|The Ants of
SUBFAMILY PONERINAE - Genus Cryptopone
|Contents - Ponerinae - PONERINAE Introduction|
In Tribe PONERINI.
Diagnostic Features - The key feature is a distinct circular or near-circular pit or fovea on the basal, dorsolateral portion of the mandible (Emery, 1893a: cclxxv; type species Cryptopone testacea from Sri Lanka) Emery's (1893a) genus description is at and Emery (1893f: 240; drawings unavailable) at.
Brown (1963) had the features of the worker as -
Small in size, generally under 4 mm total length, depigmented (ferruginous or yellowish); eyes absent or extremely reduced, body compact; mandibles downcurved, with a few (4-6) coarse teeth set on more or less oblique masticatory borders. Dorsolateral mandibular surface with a conspicuous basal pit or fovea, circular or elliptical in outline. Middle tibiae with stout spinules covering about 2/3 or more of their extensor surfaces. Palpal segmentation 2,2 or less.
He continued - "True Cryptopone has not been taken in Africa south of the Sahara and C. angustata Santschi (type examined) and C. hartwigi Arnold should be transferred to Ponera as that genus is currently constituted". The first now is Hypoponera angustata but Bolton (1995) appears to regard hartwigi as a true Cryptopone (see below).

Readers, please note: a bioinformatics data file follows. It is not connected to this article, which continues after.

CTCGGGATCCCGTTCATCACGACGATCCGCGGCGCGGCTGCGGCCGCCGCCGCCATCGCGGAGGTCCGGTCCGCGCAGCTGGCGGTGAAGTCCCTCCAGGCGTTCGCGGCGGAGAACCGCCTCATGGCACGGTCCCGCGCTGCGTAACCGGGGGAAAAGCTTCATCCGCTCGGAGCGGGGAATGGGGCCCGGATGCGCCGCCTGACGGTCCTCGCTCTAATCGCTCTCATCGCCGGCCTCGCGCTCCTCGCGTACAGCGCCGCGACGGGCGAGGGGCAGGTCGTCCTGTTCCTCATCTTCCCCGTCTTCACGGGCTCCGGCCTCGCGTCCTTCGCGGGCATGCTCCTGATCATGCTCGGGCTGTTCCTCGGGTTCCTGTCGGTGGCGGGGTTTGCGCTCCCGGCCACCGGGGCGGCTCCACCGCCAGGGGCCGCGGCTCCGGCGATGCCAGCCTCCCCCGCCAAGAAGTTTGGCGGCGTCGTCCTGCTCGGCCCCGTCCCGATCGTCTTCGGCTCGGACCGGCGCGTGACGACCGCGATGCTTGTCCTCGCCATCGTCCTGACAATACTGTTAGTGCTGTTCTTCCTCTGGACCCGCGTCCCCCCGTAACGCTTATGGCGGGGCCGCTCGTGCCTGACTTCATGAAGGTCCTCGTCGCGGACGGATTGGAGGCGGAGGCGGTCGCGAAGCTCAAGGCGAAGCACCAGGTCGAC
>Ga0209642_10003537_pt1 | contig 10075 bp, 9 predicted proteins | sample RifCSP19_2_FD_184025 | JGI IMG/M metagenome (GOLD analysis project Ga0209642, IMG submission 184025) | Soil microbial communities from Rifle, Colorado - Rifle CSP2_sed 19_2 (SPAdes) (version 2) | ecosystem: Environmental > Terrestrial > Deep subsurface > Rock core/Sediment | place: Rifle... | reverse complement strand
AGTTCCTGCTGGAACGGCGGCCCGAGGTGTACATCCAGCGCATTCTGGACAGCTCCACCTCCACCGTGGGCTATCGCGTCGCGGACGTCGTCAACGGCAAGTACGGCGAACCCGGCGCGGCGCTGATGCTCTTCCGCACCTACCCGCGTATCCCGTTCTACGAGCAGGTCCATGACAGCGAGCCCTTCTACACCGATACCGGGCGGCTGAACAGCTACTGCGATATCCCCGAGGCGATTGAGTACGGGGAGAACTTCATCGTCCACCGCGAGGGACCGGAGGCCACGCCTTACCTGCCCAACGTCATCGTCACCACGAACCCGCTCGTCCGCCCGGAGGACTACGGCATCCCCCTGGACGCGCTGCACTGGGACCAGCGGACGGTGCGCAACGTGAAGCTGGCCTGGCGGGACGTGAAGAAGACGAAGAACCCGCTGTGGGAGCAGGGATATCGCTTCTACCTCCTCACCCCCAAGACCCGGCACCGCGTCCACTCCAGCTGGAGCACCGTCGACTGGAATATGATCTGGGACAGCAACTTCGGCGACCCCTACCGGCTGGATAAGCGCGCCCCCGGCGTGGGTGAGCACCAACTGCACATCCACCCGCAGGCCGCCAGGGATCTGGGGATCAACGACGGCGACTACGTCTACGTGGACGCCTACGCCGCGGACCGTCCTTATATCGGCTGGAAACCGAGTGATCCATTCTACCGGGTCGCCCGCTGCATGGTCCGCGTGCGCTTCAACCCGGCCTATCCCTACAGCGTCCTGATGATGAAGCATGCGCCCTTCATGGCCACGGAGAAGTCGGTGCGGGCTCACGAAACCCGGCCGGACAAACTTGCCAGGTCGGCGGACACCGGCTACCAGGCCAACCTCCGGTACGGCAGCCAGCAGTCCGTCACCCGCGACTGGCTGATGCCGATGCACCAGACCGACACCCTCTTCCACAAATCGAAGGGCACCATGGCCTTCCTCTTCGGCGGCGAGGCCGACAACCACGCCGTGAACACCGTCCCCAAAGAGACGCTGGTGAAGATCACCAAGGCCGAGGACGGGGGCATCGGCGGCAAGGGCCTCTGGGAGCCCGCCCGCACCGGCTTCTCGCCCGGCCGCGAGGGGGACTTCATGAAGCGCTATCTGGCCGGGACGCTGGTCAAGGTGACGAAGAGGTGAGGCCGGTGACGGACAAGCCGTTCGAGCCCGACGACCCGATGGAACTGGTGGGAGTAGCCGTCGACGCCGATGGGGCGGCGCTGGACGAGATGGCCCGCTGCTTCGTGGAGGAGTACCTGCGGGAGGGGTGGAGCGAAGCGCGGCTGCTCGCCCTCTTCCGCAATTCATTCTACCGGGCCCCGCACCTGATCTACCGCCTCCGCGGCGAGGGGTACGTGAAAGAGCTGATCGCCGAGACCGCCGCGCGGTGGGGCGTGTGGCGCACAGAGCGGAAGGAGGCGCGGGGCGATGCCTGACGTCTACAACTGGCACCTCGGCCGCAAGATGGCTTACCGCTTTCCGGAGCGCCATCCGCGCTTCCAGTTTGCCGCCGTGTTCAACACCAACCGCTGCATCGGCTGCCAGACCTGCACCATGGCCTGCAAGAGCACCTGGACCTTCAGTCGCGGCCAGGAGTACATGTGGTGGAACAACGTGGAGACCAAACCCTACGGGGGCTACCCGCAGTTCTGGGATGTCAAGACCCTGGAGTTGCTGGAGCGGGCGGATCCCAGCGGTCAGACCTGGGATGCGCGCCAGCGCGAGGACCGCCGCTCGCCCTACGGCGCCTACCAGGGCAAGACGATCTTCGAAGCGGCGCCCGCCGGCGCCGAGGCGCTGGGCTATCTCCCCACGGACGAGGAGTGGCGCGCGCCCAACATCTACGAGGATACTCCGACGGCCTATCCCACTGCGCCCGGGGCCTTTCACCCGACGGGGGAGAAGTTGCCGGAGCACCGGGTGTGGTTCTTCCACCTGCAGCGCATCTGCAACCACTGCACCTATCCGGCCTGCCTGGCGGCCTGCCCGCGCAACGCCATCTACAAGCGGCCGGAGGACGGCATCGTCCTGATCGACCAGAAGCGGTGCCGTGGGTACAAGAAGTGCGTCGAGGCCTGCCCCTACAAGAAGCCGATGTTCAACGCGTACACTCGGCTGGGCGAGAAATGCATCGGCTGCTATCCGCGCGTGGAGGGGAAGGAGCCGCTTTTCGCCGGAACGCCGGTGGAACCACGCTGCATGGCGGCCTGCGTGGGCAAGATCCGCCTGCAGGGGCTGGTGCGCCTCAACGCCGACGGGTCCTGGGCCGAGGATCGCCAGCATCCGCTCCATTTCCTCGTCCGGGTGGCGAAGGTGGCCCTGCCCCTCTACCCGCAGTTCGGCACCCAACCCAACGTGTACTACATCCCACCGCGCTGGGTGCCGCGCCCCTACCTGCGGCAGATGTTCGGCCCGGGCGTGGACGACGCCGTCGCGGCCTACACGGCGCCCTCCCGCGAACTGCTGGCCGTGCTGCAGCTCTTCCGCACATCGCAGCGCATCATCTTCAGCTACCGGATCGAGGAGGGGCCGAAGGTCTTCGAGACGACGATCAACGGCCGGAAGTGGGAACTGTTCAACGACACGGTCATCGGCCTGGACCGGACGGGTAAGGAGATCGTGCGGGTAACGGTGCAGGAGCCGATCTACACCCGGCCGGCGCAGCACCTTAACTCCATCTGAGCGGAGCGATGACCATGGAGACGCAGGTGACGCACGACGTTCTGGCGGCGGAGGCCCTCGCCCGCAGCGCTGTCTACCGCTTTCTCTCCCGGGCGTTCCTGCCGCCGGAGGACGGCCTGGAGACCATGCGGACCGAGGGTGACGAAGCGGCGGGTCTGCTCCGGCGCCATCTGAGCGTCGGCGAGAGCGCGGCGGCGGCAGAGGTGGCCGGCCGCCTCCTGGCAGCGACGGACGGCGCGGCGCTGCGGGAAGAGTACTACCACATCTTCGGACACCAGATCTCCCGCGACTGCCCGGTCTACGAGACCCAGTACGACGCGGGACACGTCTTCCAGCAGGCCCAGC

Bolton (1973a) included this genus on the basis of the probability of members being found in sub-Saharan Africa. The sole African species listed by Bolton (1995) was Cryptopone hartwigi Arnold (1948: 213, illustrated, worker), from South Africa, which he had as a "revived combination" from Hypoponera. The illustration (right) is from Bolton (1994), where no source is given. Other examples of genus members can be seen on pages of the Japanese Ant Color Image Database, of which the link is one of two pages. Arnold (1948) does not mention a fovea on the mandible in his otherwise detailed description and none is shown on his illustration, so it seems far from certain to me that hartwigi is a true Cryptopone.
Cryptopone new species (undescribed)
Known from 2 workers collected from leaf litter at Juaso, secondary forest, in Ghana (Belshaw & Bolton, 1994b).
© 2007, 2008, 2009, 2012 - Brian Taylor CBiol FSB FRES
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